Monday, June 21, 2010

Setup Leiningen on Windows

Edit: Leiningen 1.3.1 got better Windows support and you don't need to follow these instructions anymore. Get the Windows distribution from here:, unzip into a folder of choice and include in PATH.

Leiningen is a build tool for Clojure. Using Leiningen has been described here and here.

Leiningen installs and runs well on Linux and Mac. As of June 2010, Leiningen has experimental support for Windows and lacks the self-install feature. This post describes how to setup Leiningen on Windows XP. No prior Ant / Maven / Lancet experience is assumed.

1. Establish a directory where you want to install Leiningen (create if it doesn't exist). Example:


Also, add it to your system PATH environment variable.

2. Download the Leiningen script (right-click and choose "Save as"). Save it as "lein.bat" to the location discussed above.

3. Download the Leiningen JAR (for Leiningen 1.1.0) to the same location discussed above. The JAR filename can be figured out by looking at the comments (REM statements) in the lein.bat file.

4. Set environment variable LEIN_JAR to "D:\lein\leiningen-1.1.0-standalone.jar", or the appropriate path where the file is saved.

Leiningen is setup now. To test the install, try these:

D:\temp>lein new hello
D:\temp>cd hello
D:\temp\hello>lein deps
D:\temp\hello>lein test

Please let me know your comments and feedback.

Saturday, June 12, 2010

Mars Rover solution in Clojure

The Mars Rover problem has been solved by other people earlier:

Veera Sundar - Java

Arun Ravindran - Python and Haskell

Baishampayan Ghose - Clojure

A simple and less concise Clojure solution is listed in this post.

Mars Rover Problem

A squad of robotic rovers are to be landed by NASA on a plateau on Mars.

This plateau, which is curiously rectangular, must be navigated by the rovers so that their on-board cameras can get a complete view of the surrounding terrain to send back to Earth.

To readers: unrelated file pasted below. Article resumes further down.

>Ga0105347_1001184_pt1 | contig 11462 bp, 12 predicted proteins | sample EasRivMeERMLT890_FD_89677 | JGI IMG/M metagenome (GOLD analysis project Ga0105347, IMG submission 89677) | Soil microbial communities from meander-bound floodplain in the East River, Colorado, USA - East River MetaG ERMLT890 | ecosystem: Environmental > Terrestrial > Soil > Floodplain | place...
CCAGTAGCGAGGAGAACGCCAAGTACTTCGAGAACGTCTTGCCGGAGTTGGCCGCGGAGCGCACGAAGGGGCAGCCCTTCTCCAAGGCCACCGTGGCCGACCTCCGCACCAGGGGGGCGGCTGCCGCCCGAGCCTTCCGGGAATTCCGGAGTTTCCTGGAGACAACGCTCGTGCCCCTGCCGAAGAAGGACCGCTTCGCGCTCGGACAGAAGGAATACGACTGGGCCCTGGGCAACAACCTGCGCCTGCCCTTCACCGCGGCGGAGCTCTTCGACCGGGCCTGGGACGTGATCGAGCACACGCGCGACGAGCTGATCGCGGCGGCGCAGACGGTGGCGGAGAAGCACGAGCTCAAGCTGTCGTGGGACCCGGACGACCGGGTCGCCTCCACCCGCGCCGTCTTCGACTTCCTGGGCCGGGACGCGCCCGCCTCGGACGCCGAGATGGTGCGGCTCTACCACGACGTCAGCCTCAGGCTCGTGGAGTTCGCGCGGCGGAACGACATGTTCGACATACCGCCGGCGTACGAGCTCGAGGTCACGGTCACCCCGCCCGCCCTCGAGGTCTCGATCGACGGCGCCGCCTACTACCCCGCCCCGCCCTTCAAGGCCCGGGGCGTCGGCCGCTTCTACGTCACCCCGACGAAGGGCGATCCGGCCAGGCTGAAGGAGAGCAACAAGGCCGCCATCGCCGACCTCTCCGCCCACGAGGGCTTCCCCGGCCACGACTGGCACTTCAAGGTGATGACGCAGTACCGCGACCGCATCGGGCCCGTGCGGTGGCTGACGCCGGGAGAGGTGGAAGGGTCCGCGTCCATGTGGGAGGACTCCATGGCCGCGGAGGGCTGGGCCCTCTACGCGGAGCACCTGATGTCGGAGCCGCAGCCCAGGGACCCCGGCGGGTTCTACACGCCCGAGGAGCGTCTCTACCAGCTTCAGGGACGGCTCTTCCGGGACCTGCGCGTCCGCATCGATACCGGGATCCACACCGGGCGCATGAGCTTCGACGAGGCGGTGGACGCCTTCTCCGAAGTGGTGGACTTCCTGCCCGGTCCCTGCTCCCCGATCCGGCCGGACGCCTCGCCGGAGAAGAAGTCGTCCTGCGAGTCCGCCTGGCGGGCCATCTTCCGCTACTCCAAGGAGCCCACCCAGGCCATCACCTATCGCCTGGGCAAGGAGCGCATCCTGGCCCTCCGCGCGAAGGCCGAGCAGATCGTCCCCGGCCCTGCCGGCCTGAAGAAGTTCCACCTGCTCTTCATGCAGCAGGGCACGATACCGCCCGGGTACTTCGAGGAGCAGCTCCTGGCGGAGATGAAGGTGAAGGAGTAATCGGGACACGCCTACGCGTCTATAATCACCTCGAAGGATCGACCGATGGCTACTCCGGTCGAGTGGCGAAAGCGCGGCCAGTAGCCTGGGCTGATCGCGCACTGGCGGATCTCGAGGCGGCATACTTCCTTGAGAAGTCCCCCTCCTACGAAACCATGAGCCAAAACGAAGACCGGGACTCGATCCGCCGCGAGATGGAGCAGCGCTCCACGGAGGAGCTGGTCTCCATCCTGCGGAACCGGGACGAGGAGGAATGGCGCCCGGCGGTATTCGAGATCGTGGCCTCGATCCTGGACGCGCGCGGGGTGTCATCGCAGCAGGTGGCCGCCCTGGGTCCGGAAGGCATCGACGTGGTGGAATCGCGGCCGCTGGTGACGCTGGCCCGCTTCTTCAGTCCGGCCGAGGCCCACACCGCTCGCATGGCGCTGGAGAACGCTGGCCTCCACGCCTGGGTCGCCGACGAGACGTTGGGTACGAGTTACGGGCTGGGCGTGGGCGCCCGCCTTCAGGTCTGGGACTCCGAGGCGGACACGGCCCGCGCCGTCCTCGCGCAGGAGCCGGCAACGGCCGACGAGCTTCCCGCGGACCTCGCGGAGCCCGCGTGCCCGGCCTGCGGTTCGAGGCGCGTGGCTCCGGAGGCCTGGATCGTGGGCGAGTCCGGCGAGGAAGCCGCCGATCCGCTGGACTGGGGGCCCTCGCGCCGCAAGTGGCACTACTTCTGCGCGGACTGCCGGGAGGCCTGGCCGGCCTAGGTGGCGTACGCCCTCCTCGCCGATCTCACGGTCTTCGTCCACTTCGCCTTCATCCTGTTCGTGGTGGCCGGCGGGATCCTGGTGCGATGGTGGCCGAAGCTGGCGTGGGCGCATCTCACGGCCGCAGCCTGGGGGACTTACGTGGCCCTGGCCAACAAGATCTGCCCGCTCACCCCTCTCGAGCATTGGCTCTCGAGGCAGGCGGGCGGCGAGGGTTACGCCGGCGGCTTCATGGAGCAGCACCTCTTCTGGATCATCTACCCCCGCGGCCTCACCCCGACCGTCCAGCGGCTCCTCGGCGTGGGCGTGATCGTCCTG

A rover’s position and location is represented by a combination of x and y co-ordinates and a letter representing one of the four cardinal compass points. The plateau is divided up into a grid to simplify navigation. An example position might be 0, 0, N, which means the rover is in the bottom left corner and facing North.

In order to control a rover , NASA sends a simple string of letters. The possible letters are ‘L’, ‘R’ and ‘M’. ‘L’ and ‘R’ makes the rover spin 90 degrees left or right respectively, without moving from its current spot. ‘M’ means move forward one grid point, and maintain the same heading.

Assume that the square directly North from (x, y) is (x, y+1).


The first line of input is the upper-right coordinates of the plateau, the lower-left coordinates are assumed to be 0,0.

The rest of the input is information pertaining to the rovers that have been deployed. Each rover has two lines of input. The first line gives the rover’s position, and the second line is a series of instructions telling the rover how to explore the plateau.

The position is made up of two integers and a letter separated by spaces, corresponding to the x and y co-ordinates and the rover’s orientation.

Each rover will be finished sequentially, which means that the second rover won’t start to move until the first one has finished moving.


The output for each rover should be its final co-ordinates and heading.


Test Input:

5 5
1 2 N
3 3 E

Expected Output:

1 3 N
5 1 E

Clojure Solution

(ns marsrover.main)

(defstruct rover-location :x :y :facing)

(def facing-all [:north :east :west :south])

(def facing-lookup (zipmap facing-all "NEWS"))

(def direction-lookup (zipmap "NEWS" facing-all))

(def go-left-lookup (zipmap facing-all [:west :north :south :east]))

(def go-right-lookup (zipmap facing-all [:east :south :north :west]))

(def move-lookup
{:north #(struct-map rover-location :x (% :x) :y (inc (% :y)) :facing :north)
:east #(struct-map rover-location :x (inc (% :x)) :y (% :y) :facing :east)
:south #(struct-map rover-location :x (% :x) :y (dec (% :y)) :facing :south)
:west #(struct-map rover-location :x (dec (% :x)) :y (% :y) :facing :west)}

(defn turn-left
(struct-map rover-location
:x (rloc :x)
:y (rloc :y)
:facing (go-left-lookup (rloc :facing))))

(defn turn-right
(struct-map rover-location
:x (rloc :x)
:y (rloc :y)
:facing (go-right-lookup (rloc :facing))))

(defn move
(let [func (move-lookup (rloc :facing))]
(func rloc)))

(def command-lookup (zipmap "LRM" [turn-left turn-right move]))

(defn process-each-command
[rloc single-cmd]
(let [func (command-lookup single-cmd)]
(func rloc)))

(defn process-commands
[[x y d] cmds]
(loop [rloc (struct-map rover-location :x x :y y :facing (direction-lookup d))
cmd-seq (seq cmds)]
(if (empty? cmd-seq)
(recur (process-each-command rloc (first cmd-seq)) (rest cmd-seq)))))

(defn print-location
(println (str (rloc :x) (rloc :y) (facing-lookup (rloc :facing))))))

;(defn -main
; [input]
(print-location (process-commands [1 2 \N] "LMLMLMLMM"))
(print-location (process-commands [3 3 \E] "MMRMMRMRRM")))
; )

Your comments and feedback are welcome.

Disqus for Char Sequence